When you’re planning your financial future, individual retirement accounts (IRAs) often emerge as an invaluable tool. But what happens to your IRA when you’re no longer here? Does it go through probate, the often cumbersome and expensive legal process of estate administration?
Let’s unravel the complexities surrounding IRA transfers, probate, and how the law shapes your options.
The Role of Beneficiary Designations
Whether your IRA goes through probate hinges on the beneficiary you’ve designated. If you name an individual like your spouse, child, or friend, the account will skip probate entirely. But there’s a caveat: if the beneficiary predeceases you and you haven’t updated your estate plan, the IRA might end up in probate court. To prevent this, always name an alternate beneficiary.
If you choose to name your estate as the IRA beneficiary, expect the funds to wade through the probate process. While not ideal, some people deliberately make this choice for various reasons.
The SECURE Act: A Game Changer
Let’s pivot to crucial legislative updates that affect IRAs. The Setting Every Community Up for Retirement Enhancement (SECURE) Act went live in 2020 and transformed several IRA rules. For example, it extended the required minimum distribution (RMD) age for traditional IRAs from 70.5 to 72 and allowed for unlimited contributions as long as you have earned income.
However, the most seismic shift impacted estate planning. Before the SECURE Act, non-spouse beneficiaries could “stretch” RMDs over their lifetime, optimizing tax benefits. Now, beneficiaries must deplete the IRA funds within 10 years, potentially generating higher taxes.
SECURE Act 2.0
Passed by the House Ways and Means Committee in May 2021, the Securing a Strong Retirement Act (informally known as SECURE Act 2.0) was finally signed into law by the president in December 2022. It went into effect this year and includes some additional changes to the IRA parameters.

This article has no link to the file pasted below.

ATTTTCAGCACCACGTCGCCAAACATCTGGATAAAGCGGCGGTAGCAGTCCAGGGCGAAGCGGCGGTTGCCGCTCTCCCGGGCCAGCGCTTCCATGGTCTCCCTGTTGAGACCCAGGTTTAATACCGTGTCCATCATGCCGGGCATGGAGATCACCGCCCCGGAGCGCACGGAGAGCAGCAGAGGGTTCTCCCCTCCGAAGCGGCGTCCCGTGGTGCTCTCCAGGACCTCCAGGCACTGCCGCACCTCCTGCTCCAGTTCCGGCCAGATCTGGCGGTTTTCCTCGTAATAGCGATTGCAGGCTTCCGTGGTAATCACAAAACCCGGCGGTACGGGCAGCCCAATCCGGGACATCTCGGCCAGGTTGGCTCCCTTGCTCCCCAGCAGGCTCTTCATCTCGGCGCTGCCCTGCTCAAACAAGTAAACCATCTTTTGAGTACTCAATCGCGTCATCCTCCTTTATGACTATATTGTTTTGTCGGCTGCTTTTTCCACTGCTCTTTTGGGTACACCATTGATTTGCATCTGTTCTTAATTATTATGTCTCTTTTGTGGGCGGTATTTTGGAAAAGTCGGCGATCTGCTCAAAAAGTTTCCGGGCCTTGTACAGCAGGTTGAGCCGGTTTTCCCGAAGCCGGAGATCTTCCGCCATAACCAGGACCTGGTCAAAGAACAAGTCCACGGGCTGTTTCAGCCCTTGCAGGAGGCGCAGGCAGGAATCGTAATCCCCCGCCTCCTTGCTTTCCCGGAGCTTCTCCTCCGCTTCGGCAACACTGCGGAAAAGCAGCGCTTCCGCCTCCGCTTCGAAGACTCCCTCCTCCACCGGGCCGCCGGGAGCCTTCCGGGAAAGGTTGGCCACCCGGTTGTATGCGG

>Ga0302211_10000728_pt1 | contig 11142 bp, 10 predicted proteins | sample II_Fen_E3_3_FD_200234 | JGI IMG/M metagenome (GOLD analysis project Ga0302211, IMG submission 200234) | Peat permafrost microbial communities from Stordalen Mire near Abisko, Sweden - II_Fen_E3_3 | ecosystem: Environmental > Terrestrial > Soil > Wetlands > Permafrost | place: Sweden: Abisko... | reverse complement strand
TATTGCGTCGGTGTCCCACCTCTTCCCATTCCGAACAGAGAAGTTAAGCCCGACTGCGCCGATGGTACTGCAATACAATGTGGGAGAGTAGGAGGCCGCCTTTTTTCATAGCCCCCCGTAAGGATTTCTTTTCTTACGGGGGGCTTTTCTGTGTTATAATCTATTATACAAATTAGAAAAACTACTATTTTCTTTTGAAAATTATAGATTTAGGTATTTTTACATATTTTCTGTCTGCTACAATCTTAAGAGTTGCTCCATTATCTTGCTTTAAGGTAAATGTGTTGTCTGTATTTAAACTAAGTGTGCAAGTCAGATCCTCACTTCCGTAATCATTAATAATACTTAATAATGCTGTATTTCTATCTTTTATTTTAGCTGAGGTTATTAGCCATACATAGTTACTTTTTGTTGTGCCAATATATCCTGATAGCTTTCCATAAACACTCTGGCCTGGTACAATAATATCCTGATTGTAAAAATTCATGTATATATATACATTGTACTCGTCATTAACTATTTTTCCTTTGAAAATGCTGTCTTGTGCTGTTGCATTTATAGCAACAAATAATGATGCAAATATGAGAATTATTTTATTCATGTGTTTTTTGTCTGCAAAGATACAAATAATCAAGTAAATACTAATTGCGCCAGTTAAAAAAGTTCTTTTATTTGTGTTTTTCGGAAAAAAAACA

First, the RMD age for traditional account holders is now 73; it will eventually rise to 75. Employers are now required to enroll all eligible employees into their retirement savings plans.
Speaking of employers, under the terms of SECURE Act 2.0, they can choose to provide retirement account matches of qualified student loan payments that are made by employees.
The saver’s credit for low to middle-income account holders has been expanded and simplified. In addition, the catch-up contribution for savers that are between the ages of 60 and 63 will increase. In 2025, it will go from $7,500 annually to $10,000.
Consult an Estate Planning Attorney
Clearly, the intersection of IRAs, probate, and legislative updates creates a nuanced landscape you can’t afford to navigate blindly. Whether it’s selecting the right beneficiary to sidestep probate or adapting to legislative changes, professional guidance is indispensable.
When you work with our firm, we will be in a position to guide you based on the current circumstances from a legislative perspective. Your personal situation is the other piece of the puzzle, and we will provide recommendations based on your unique circumstances.
At the end of the process, you will go forward with a carefully constructed plan that is ideal for you and your family.
As time goes on, things may change in your own life, and there can be new laws that impact your estate plan. After your first plan has been created, we will always be available to adjust your plan if and when it becomes necessary.
If you are ready to get started, you can schedule a consultation at our Phoenix, AZ estate planning office if you call us at 888-222-1328. There is also a contact form on this site you can use if you would prefer to send us a message.